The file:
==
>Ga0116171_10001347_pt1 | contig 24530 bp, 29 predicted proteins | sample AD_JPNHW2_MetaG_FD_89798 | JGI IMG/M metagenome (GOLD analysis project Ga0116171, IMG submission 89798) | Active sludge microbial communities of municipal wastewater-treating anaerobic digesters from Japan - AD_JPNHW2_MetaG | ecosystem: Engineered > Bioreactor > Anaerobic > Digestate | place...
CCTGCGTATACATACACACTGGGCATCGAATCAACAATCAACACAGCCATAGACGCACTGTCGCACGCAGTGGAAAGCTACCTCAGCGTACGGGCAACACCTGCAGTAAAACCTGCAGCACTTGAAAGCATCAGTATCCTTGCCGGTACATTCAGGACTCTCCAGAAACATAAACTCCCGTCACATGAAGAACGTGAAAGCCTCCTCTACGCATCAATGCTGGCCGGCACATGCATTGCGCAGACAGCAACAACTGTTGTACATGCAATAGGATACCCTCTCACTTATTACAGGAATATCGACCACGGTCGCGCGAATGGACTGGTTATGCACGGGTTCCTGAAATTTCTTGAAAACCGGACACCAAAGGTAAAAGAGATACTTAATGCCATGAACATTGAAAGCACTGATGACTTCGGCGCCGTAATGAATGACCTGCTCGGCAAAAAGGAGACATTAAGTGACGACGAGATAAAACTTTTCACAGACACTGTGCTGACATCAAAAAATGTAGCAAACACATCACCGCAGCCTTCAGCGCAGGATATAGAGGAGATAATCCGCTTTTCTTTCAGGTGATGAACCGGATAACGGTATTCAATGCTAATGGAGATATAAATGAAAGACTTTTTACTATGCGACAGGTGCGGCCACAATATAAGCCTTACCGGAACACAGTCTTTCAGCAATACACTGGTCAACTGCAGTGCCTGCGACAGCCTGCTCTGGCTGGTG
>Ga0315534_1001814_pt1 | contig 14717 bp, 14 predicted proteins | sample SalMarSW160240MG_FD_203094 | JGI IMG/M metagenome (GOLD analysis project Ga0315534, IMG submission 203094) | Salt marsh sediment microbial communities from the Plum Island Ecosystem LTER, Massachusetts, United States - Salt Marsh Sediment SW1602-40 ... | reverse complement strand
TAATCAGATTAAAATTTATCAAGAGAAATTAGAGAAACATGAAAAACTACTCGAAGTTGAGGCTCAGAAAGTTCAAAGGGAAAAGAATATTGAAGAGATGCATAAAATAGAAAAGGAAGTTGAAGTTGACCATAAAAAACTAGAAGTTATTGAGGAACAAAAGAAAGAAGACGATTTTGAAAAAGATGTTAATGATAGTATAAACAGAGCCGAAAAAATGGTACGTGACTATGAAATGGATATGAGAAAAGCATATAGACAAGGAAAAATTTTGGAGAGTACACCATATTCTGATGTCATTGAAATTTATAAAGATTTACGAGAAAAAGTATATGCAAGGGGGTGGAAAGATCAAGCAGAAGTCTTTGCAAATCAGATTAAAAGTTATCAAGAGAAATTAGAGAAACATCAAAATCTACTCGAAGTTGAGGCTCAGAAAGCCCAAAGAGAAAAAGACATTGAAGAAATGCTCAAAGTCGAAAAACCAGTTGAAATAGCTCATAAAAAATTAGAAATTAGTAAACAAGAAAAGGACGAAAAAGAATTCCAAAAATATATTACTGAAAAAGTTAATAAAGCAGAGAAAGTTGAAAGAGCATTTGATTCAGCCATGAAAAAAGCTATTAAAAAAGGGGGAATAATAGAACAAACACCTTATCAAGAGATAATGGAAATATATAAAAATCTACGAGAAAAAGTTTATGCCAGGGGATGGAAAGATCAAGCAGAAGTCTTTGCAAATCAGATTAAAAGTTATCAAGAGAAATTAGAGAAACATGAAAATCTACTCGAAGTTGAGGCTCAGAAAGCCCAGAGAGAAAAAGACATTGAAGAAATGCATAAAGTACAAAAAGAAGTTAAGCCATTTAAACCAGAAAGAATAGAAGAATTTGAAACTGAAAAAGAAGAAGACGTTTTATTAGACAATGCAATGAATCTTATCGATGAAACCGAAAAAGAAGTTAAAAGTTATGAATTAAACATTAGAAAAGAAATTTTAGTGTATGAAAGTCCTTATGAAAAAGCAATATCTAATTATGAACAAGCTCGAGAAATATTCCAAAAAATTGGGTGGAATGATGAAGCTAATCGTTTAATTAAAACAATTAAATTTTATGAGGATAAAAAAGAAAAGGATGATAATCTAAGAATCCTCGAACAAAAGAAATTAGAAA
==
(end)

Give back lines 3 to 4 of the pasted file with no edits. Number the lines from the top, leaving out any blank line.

>Ga0315534_1001814_pt1 | contig 14717 bp, 14 predicted proteins | sample SalMarSW160240MG_FD_203094 | JGI IMG/M metagenome (GOLD analysis project Ga0315534, IMG submission 203094) | Salt marsh sediment microbial communities from the Plum Island Ecosystem LTER, Massachusetts, United States - Salt Marsh Sediment SW1602-40 ... | reverse complement strand
TAATCAGATTAAAATTTATCAAGAGAAATTAGAGAAACATGAAAAACTACTCGAAGTTGAGGCTCAGAAAGTTCAAAGGGAAAAGAATATTGAAGAGATGCATAAAATAGAAAAGGAAGTTGAAGTTGACCATAAAAAACTAGAAGTTATTGAGGAACAAAAGAAAGAAGACGATTTTGAAAAAGATGTTAATGATAGTATAAACAGAGCCGAAAAAATGGTACGTGACTATGAAATGGATATGAGAAAAGCATATAGACAAGGAAAAATTTTGGAGAGTACACCATATTCTGATGTCATTGAAATTTATAAAGATTTACGAGAAAAAGTATATGCAAGGGGGTGGAAAGATCAAGCAGAAGTCTTTGCAAATCAGATTAAAAGTTATCAAGAGAAATTAGAGAAACATCAAAATCTACTCGAAGTTGAGGCTCAGAAAGCCCAAAGAGAAAAAGACATTGAAGAAATGCTCAAAGTCGAAAAACCAGTTGAAATAGCTCATAAAAAATTAGAAATTAGTAAACAAGAAAAGGACGAAAAAGAATTCCAAAAATATATTACTGAAAAAGTTAATAAAGCAGAGAAAGTTGAAAGAGCATTTGATTCAGCCATGAAAAAAGCTATTAAAAAAGGGGGAATAATAGAACAAACACCTTATCAAGAGATAATGGAAATATATAAAAATCTACGAGAAAAAGTTTATGCCAGGGGATGGAAAGATCAAGCAGAAGTCTTTGCAAATCAGATTAAAAGTTATCAAGAGAAATTAGAGAAACATGAAAATCTACTCGAAGTTGAGGCTCAGAAAGCCCAGAGAGAAAAAGACATTGAAGAAATGCATAAAGTACAAAAAGAAGTTAAGCCATTTAAACCAGAAAGAATAGAAGAATTTGAAACTGAAAAAGAAGAAGACGTTTTATTAGACAATGCAATGAATCTTATCGATGAAACCGAAAAAGAAGTTAAAAGTTATGAATTAAACATTAGAAAAGAAATTTTAGTGTATGAAAGTCCTTATGAAAAAGCAATATCTAATTATGAACAAGCTCGAGAAATATTCCAAAAAATTGGGTGGAATGATGAAGCTAATCGTTTAATTAAAACAATTAAATTTTATGAGGATAAAAAAGAAAAGGATGATAATCTAAGAATCCTCGAACAAAAGAAATTAGAAA